Digital communications tool provides solution for healthcare data protection

healthcare data protection

Joost Bruggeman, former surgery resident at Amsterdam University Medical Centre, and CEO and co-founder of Siilo, discusses how secure digital communications tools can ensure patient confidentiality and solve healthcare data protection issues.

Instant messaging apps have become essential tools in our daily lives – their convenience, reliability and sheer ubiquity have transformed how most people communicate, both socially and professionally. At the height of the pandemic, their value within the healthcare sector became even more pronounced, as they enabled rapid information-sharing to help medical professionals learn how to deal with a hitherto unknown virus.

In these circumstances, medical staff came to appreciate the benefits of being able to share details about individual patient cases, including photographs and other sensitive medical data. It facilitated timely and seamless collaboration, without which many more lives would have been lost.

The benefits of ‘off-the-shelf’ messaging apps, however, don’t come without risks. Within the medical sphere in particular, a mistaken message could put patient confidentiality and data protection in jeopardy, while threatening one of the most fundamental aspects of healthcare ethics.

Overcoming data protection issues

Since instant messaging apps are clearly of value within the health and social care sectors, a solution is needed to overcome data protection issues. In fact, this challenge was understood some time ago, and was a key influence behind the development of specialist healthcare apps such as Siilo, which places data security and medical compliance at the heart of its development.

Designed specifically for healthcare professionals, Siilo undertook the task of preserving the usability that people expect from the technology, while simultaneously ensuring that patient data could be exchanged safely and compliantly.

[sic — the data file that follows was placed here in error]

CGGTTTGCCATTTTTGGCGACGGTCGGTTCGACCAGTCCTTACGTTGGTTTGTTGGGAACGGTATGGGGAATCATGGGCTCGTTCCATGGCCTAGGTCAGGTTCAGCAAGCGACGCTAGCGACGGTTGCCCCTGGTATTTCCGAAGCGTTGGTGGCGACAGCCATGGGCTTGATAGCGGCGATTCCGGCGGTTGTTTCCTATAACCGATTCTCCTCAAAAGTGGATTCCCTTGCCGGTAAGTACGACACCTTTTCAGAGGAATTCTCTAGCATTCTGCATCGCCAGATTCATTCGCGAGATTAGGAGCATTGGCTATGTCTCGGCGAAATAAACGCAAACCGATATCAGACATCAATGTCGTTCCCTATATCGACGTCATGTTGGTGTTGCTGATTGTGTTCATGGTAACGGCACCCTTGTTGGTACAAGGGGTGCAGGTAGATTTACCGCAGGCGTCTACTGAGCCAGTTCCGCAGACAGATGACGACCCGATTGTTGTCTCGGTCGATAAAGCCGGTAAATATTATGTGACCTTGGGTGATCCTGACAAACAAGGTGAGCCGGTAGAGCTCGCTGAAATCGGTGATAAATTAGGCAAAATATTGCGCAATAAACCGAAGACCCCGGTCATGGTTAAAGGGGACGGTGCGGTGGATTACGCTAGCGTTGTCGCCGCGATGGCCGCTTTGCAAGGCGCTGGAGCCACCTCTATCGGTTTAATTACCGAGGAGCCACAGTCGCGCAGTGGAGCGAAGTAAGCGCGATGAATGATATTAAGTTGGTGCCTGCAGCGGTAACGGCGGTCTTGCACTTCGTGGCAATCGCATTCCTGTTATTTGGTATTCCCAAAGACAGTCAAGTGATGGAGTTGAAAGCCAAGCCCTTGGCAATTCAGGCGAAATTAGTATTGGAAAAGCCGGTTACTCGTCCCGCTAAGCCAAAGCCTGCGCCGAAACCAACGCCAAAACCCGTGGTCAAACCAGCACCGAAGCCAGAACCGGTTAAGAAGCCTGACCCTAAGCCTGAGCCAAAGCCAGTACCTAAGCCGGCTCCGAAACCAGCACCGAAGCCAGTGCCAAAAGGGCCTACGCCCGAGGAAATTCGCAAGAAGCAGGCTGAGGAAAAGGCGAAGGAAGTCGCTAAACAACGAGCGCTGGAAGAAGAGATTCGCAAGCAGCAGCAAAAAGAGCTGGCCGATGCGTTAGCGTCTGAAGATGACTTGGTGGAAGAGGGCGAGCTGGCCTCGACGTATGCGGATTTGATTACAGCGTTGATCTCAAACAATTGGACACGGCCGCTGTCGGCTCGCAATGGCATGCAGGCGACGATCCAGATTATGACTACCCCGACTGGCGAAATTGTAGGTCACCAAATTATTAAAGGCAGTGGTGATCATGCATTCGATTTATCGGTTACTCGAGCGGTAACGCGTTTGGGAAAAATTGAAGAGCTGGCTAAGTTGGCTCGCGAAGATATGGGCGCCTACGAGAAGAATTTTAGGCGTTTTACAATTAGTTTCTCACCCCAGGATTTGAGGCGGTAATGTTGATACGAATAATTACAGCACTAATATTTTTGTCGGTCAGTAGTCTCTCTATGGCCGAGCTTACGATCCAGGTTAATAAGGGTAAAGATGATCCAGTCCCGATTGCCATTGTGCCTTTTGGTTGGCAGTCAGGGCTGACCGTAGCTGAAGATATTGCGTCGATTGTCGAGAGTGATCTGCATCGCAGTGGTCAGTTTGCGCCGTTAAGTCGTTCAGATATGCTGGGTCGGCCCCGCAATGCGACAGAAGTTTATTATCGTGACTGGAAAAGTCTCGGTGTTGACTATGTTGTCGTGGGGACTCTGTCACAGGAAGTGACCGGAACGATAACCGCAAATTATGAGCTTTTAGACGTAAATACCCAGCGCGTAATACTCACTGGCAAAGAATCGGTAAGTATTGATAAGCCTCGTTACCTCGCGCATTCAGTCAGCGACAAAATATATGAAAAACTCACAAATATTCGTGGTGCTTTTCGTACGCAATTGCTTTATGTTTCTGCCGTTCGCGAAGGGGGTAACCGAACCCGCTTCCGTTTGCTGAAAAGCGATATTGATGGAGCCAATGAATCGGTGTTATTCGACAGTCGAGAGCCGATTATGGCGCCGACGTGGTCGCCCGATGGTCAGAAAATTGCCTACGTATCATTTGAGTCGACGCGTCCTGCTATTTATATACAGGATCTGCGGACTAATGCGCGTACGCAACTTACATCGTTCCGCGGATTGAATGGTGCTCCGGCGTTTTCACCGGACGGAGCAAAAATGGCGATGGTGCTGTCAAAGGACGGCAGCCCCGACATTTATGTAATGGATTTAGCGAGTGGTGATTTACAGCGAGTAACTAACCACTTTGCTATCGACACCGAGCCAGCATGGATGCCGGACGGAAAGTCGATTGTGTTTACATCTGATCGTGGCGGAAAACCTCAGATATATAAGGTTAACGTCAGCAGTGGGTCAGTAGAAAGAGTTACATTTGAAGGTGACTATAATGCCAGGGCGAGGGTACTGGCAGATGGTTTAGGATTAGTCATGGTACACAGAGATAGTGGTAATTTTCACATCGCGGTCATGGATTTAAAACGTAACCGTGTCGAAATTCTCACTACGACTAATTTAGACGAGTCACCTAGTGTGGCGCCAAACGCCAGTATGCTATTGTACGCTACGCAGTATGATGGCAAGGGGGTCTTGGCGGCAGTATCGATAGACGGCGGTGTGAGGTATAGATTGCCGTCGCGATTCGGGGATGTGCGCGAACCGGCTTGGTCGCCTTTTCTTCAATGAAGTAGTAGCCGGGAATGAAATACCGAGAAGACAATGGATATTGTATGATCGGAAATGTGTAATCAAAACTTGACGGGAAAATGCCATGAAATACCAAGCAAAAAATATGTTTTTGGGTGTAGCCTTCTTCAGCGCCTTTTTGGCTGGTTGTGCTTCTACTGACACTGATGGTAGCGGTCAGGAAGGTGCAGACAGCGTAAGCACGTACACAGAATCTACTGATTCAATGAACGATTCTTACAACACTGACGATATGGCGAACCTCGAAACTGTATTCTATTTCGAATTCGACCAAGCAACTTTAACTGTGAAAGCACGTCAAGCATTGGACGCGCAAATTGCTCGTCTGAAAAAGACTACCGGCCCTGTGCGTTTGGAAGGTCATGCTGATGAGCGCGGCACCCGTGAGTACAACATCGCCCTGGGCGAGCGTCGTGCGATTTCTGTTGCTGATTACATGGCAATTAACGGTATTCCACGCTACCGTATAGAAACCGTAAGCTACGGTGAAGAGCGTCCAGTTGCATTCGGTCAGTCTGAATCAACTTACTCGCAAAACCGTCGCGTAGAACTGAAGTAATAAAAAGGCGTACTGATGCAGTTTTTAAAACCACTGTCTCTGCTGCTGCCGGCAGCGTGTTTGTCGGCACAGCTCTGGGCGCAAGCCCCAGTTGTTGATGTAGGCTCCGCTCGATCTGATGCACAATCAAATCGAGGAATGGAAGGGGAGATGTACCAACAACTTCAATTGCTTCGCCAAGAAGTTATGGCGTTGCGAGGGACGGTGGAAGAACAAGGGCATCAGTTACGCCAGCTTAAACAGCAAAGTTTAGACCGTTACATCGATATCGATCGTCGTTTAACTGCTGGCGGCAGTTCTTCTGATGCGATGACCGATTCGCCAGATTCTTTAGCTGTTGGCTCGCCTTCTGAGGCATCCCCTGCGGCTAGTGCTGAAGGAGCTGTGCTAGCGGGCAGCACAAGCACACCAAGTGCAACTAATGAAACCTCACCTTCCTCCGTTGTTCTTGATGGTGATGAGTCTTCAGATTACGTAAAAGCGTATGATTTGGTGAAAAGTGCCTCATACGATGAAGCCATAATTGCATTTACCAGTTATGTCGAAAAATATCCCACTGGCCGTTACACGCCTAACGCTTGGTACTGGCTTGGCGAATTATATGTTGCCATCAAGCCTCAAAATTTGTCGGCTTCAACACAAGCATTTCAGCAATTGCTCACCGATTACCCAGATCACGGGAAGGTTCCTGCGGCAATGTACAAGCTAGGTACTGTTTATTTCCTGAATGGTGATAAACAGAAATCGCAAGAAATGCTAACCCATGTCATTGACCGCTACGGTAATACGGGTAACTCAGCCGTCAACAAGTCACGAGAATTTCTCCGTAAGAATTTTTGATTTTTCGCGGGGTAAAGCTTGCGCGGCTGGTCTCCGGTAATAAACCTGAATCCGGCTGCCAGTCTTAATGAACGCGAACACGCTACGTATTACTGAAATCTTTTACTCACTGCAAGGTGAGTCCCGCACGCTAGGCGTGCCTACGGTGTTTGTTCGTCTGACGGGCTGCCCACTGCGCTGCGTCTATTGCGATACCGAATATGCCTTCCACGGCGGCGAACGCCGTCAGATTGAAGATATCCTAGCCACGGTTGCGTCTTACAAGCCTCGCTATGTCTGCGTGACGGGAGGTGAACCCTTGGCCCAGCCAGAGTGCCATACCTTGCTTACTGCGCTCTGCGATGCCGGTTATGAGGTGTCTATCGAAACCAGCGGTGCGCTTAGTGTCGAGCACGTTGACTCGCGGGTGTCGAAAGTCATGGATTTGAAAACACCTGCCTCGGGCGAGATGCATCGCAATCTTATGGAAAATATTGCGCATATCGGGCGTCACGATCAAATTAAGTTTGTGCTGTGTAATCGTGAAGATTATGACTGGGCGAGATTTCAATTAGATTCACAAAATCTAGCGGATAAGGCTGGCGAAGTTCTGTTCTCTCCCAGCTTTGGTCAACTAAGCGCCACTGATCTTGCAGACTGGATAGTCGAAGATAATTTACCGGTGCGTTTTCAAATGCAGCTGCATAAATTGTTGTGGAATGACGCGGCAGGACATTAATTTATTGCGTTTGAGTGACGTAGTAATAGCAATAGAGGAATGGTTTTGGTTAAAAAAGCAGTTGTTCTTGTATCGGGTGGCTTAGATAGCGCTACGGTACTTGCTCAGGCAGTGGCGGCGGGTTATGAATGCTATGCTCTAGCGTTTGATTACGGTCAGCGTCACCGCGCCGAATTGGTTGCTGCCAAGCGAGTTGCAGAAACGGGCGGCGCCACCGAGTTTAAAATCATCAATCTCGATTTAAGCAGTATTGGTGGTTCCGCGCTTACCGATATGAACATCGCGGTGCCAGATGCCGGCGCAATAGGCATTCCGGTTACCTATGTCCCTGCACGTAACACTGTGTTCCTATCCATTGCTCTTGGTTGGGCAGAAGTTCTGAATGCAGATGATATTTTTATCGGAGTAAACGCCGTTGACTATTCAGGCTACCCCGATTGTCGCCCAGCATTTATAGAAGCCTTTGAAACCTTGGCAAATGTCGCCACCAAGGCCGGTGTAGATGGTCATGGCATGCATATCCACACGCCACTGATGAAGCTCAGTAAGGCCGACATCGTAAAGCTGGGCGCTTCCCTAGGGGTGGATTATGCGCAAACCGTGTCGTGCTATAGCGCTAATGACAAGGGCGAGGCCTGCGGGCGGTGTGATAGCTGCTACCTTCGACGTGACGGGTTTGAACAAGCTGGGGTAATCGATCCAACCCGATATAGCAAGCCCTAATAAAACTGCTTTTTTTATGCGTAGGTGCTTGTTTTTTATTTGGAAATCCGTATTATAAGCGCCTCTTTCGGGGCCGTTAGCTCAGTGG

Paul Cowley, Chief Information Officer at St. John & St. Elizabeth Hospital (HJE) in St. John’s Wood, London, recognised the importance of adopting a messenger service which has been tailored to the healthcare sector’s unique challenges. “Timely, effective and safe patient care often requires rapid communication with multiple clinicians and sometimes offsite. A secure, easy-to-use app is needed to facilitate this level of care.

“While temporary guidance was issued during the pandemic that allowed the use of well-known commercial messenger services to help reduce the risk of patient care being compromised, as a hospital we recognised that such services increase risk both in terms of patient data security and patient care, particularly because of the need to anonymise communications wherever practical.”

Security and compliance

Unfortunately, many health and social care professionals and organisations are unacquainted with these issues. Indeed, a survey by the European Heart Rhythm Association (EHRA) revealed that 88.3 per cent of its members regularly use commercial instant messaging apps, like WhatsApp, for sharing clinical information with medical colleagues, yet 29.3 per cent admitted they were unaware of EU data protection regulations. A further 46.7 per cent indicated there are no regulations in place at their institution regarding the sharing of clinical data via instant messaging.